En Grande-Bretagne également, certains commencement maintenant à critiquer ce qu’ils voient, avec une certaine justification, comme le «cirque» médiatique qui entoure l’affaire. Mais ils ont du mal à répondre à la question: pourquoi Madeleine? Une tentative superficielle d’explication consiste à affirmer que c’est la faute de ses parents, des professionnels de la classe moyenne et de leurs conseillers férus en médias - «Team McCann» - qui ont bien embobiné avec leur histoire. (Si cela était vrai, ce ne serait pas un scandale. Si quelqu'un a une raison de se soucier de l'affaire, c'est bien sûr Kate et Gerry McCann.) Un autre écueil est de blâmer le "sensationnalisme tabloïd" pour avoir maintenu Madeleine dans les titres. Cela évite de voir que les médias «sérieux» libéraux aient joué un rôle central dans la promotion du cirque depuis le début, comme illustré par la BBC qui a modifié ses horaires et ses bulletins d’information pour promouvoir à nouveau l’histoire cette semaine. Il y a là-dedans bien davantage que l'embobinage talentueux du Team McCann ou le sensationnalisme tabloïd morbide. Cela expliquerait difficilement comment tant de gens, de Downing Street et Fleet Street à Scotland Yard en passant par les sites de médias sociaux, sont apparemment restés sous le drame tout au long de cette période. Madeleine a été transformée en un symbole, une sorte de métaphore, de plusieurs courants de notre société et de notre culture. Presque dès le début, il était clair pour certains d'entre nous qu'il y avait deux fillettes impliquées. Il y avait la vraie Madeleine McCann, objet de l'enquête infructueuse de la police au Portugal. Et puis, il y avait ‘Our Maddie’, une création médiatique dont le nom a été imaginé par des auteurs de titres, mais que sa famille n’a pas reconnue. Au fil du temps, la ‘Maddie’ virtuelle a envahi l’histoire. La dernière enquête très médiatisée de la police métropolitaine, avec ses théories vagues et ses portraits-robots probablement inutiles, ressemble moins à une enquête criminelle pratique visant à découvrir ce qui est réellement arrivé à Madeleine qu'à un exercice de relations publiques promu par la BBC pour démontrer que les autorités britanniques et le public se soucient toujours de Our Maddie.

This has become an ongoing focus for many in search of some sort of Shared Emotional Experience in the UK today. Ours is an increasingly atomised society, where old common traditions such as patriotism or religion have little hold and it has become rare to feel part of something larger than oneself. As a substitute, over the past two decades we have witnessed periodic national outbreaks of a sense of shared ersatz grief and loss around deaths and tragedies. Most such outbreaks of ‘mourning sickness’ prove fairly short-lived; even the cult of Princess Diana appears to have lost its charm. But, perhaps because of her uncertain fate, ‘Maddie’ has become a peculiarly permanent excuse for indulging in a Shared Emotional Experience. After her disappearance, this led to many thousands of British households putting newspaper posters about the missing Madeleine in their windows, and football crowds and teams displaying her image, in a way that could have nothing to do with the real police investigation. Today it explains why the BBC Crimewatch special, scripted by the Met, was shown in primetime in the UK, not in Portugal.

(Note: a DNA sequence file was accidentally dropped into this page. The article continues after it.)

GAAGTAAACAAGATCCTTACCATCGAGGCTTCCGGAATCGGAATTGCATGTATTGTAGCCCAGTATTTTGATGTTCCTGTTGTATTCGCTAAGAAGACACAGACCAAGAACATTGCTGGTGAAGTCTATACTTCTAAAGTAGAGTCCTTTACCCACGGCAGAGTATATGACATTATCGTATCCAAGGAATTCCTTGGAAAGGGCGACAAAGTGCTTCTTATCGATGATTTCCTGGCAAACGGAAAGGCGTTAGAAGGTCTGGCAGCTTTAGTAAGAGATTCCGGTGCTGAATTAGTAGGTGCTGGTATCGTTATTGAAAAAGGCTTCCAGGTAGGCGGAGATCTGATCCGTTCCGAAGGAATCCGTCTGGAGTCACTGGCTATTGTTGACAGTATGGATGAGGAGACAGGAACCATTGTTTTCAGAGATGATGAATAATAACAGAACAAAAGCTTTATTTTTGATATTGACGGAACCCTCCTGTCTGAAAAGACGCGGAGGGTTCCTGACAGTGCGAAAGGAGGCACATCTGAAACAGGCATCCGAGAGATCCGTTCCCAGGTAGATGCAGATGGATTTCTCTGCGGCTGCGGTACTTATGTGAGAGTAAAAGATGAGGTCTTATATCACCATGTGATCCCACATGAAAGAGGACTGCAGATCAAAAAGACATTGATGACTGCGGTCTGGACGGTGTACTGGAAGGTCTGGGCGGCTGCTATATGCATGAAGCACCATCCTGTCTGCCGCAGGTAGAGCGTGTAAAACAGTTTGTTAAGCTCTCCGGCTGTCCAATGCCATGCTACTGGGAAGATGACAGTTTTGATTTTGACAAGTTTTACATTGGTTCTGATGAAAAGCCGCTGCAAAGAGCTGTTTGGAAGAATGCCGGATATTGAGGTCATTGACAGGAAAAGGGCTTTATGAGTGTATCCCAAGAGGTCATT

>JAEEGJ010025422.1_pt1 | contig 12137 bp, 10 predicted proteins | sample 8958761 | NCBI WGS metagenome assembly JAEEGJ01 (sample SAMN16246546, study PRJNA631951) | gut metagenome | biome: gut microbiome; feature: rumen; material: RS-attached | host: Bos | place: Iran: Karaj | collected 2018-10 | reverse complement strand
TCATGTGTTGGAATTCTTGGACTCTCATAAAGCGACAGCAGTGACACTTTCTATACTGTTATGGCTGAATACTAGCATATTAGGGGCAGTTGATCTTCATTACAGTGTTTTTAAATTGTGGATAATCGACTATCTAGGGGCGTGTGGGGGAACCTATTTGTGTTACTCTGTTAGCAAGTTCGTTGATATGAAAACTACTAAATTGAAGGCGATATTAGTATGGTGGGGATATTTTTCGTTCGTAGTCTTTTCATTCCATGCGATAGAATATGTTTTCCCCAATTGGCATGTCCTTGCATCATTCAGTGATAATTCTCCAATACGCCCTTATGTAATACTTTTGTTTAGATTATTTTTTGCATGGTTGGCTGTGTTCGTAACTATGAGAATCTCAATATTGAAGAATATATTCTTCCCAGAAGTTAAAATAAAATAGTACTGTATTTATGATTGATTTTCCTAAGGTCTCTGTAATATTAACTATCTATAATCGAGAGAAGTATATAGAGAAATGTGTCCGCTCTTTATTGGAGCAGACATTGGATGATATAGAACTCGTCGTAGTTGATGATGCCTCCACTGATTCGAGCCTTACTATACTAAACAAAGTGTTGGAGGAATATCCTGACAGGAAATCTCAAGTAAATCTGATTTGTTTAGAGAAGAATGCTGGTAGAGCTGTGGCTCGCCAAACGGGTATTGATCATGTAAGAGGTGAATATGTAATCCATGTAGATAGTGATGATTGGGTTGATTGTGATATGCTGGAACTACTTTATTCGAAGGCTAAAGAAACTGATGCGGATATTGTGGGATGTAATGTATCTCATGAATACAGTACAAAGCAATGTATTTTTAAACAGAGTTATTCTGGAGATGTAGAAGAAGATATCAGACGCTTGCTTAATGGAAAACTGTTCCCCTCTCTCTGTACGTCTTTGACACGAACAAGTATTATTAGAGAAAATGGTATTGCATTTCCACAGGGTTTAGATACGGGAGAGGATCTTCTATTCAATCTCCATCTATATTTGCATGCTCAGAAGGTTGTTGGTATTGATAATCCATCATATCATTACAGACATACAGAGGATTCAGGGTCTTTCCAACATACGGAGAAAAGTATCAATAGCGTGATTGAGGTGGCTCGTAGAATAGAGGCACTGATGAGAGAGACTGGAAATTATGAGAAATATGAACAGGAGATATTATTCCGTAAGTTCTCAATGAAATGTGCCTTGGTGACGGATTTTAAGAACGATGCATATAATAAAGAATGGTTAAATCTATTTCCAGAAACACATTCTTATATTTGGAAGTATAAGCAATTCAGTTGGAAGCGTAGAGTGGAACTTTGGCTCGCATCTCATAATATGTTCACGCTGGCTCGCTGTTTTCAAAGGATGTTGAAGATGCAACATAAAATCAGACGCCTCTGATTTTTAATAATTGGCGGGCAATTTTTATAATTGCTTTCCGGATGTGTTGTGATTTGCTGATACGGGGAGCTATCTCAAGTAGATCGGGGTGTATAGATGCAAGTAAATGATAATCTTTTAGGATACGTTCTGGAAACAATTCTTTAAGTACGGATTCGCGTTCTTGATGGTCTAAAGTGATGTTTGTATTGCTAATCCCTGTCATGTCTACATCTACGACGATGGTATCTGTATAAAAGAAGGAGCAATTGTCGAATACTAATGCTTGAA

La BBC n'a pas voulu vendre au Portugal, elle fournissait les éléments à charge pour la chaîne étrangère de reconstruire. Seuls les Hollandais et les Allemands l'ont fait. 
The police announced with delight that the response of the British public has been ‘overwhelming’. The response is likely to have a lot more to do with emotionalism than new evidence. Feeding into this is the way that ‘Maddie’ has been turned into the poster girl of the UK’s burgeoning child-protection industry. A society in which many feel vulnerable and victimised by uncontrollable forces has become obsessed with the dangers facing our children. As Frank Furedi recently analysed on Spiked, the defenceless child has become the all-purpose symbol of human frailty. And what more emotive symbol of vulnerability could there be than that of a three-year-old apparently taken from her bed while her parents dined nearby? Emphasising victimhood is the way that campaigners on all manner of issues claim moral authority today – which helps to explain why the McCanns have featured so prominently in the crusade to tame and sanitise the tabloid press.